Study: Qualifications, Experience Reduce Project Cost, Time

ACEC Research Institute released a study on the use of Qualifications-Based Selection (QBS) for engineering and design projects.

American Council of Engineering Companies (ACEC)
engineering design qualifications study
ACEC Research Institute released a study on the use of Qualifications-Based Selection (QBS) for engineering and design projects.
©James Kim Photography + PC Construction –

The ACEC Research Institute released a comprehensive study that found federal and state policies that select engineering services based on the design team’s qualifications and experience had lower project costs and better on-time delivery versus selecting firms based on the cheapest bid.

The study, conducted jointly by Paul S. Chinowsky of the University of Colorado Boulder and Gordon Kingsley of the Georgia Institute of Technology, builds upon previous research which found similar benefits in the use of Qualifications-Based Selection (QBS) by government agencies in terms of cost savings and project success.   

Key Findings

  • QBS saves money: Projects where QBS was used to procure engineering services experienced less cost growth (3%) versus the national average (6%) 
  • QBS saves time: QBS projects perform better in terms of project delivery time, experiencing less schedule growth versus the national average (7% with QBS versus 10% without)
  • QBS produces higher levels of client satisfaction: (89% of QBS projects receiving “high” or “very high” satisfaction ratings from project owners)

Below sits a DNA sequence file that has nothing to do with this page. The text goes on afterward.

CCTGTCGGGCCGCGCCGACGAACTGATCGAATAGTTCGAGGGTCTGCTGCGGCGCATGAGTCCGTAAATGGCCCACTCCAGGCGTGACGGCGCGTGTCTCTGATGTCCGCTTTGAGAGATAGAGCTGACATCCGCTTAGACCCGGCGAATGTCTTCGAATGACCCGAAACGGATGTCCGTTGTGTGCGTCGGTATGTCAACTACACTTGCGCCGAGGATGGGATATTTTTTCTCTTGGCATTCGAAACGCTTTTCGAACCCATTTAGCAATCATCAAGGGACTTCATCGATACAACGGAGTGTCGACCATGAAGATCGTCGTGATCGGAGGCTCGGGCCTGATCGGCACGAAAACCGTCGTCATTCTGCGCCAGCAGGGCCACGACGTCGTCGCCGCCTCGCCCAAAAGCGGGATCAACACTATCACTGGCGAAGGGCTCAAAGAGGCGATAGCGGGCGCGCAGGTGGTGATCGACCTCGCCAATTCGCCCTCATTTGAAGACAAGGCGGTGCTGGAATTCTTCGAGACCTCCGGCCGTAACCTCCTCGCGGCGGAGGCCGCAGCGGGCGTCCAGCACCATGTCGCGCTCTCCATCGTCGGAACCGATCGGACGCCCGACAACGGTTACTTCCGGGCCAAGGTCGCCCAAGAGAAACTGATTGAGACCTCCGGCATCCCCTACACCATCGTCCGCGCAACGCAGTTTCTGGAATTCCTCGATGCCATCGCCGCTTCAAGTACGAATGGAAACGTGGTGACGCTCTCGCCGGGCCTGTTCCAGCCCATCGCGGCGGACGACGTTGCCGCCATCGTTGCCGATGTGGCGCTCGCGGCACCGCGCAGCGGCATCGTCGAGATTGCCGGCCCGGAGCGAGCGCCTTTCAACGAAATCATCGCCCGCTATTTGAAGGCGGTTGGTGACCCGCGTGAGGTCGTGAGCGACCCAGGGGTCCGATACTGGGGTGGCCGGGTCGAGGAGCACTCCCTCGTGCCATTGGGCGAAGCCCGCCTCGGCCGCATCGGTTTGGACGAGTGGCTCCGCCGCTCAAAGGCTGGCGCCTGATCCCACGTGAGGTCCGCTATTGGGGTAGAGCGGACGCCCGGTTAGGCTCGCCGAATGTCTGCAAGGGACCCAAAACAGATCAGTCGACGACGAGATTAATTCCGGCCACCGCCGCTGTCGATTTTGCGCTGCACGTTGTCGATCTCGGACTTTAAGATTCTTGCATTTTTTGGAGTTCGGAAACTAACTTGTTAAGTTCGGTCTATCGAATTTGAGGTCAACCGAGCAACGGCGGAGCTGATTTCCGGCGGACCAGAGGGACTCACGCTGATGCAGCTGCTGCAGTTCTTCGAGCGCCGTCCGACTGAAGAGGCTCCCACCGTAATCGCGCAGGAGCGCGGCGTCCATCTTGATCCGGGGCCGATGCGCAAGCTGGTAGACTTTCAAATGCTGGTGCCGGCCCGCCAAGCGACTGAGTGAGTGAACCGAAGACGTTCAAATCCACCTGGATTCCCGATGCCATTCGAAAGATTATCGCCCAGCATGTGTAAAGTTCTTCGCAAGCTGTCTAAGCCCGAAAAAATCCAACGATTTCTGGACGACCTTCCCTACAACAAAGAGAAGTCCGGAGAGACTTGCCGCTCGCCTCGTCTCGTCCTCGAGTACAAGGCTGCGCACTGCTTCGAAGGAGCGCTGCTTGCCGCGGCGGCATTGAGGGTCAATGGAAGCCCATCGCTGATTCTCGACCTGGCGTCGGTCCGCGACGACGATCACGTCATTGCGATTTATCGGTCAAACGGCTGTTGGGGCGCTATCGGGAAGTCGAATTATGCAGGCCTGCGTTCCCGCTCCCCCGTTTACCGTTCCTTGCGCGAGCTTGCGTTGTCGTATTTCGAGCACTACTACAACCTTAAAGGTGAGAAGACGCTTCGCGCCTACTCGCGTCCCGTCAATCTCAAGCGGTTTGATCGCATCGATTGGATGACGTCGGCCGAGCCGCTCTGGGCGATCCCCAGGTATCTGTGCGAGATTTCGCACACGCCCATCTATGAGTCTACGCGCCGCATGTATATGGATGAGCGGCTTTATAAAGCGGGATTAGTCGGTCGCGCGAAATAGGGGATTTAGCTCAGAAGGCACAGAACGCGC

• QBS promotes innovation: Projects incorporating QBS have a greater likelihood of producing innovative solutions 

In-Depth Analysis

The new Updated Analysis of QBS in the Procurement of Engineering Services finds that QBS provides direct benefits in both the design and construction phases of a wide variety of public and private sector projects. 

From direct cost and schedule benefits to indirect benefits of reduced management issues and increased innovation, QBS demonstrates a clear benefit when applied across a host of project types, sizes, and geographic regions.

“The clarity and simplicity of the process when QBS is used enhances project outcomes and owner satisfaction, while other methods such as low bid procurement can lead to unintended consequences including cost overruns and longer timelines,” said Paul Chinowsky, University of Colorado Boulder. “Our research shows that using QBS helps address challenges faced by procurement professionals, including the reduction in trained staff in smaller jurisdictions, the lack of education on appropriate procurement policy, and misperceptions due to confusing marketing campaigns by alternative procurement groups.”

The report comes at a time when federal and state agencies begin an effort to allocate billions of dollars in new investment in the nation’s critical infrastructure.

The study provides key recommendations on the role of hiring the right engineering design team to deliver successful project outcomes. More experienced teams bring enhanced innovation and can help to simplify complexity.

Case study examples demonstrating each of these findings are included in the report.

“We are encouraged to see that QBS is continuing to be the primary method by which selections are being made across a range of projects, and that projects using QBS are outperforming the national average by staying on schedule and on budget,” said Daphne Bryant, executive director, ACEC Research Institute. “QBS is the responsible approach for procurement and is demonstrating tangible value to governments, taxpayers and owners.”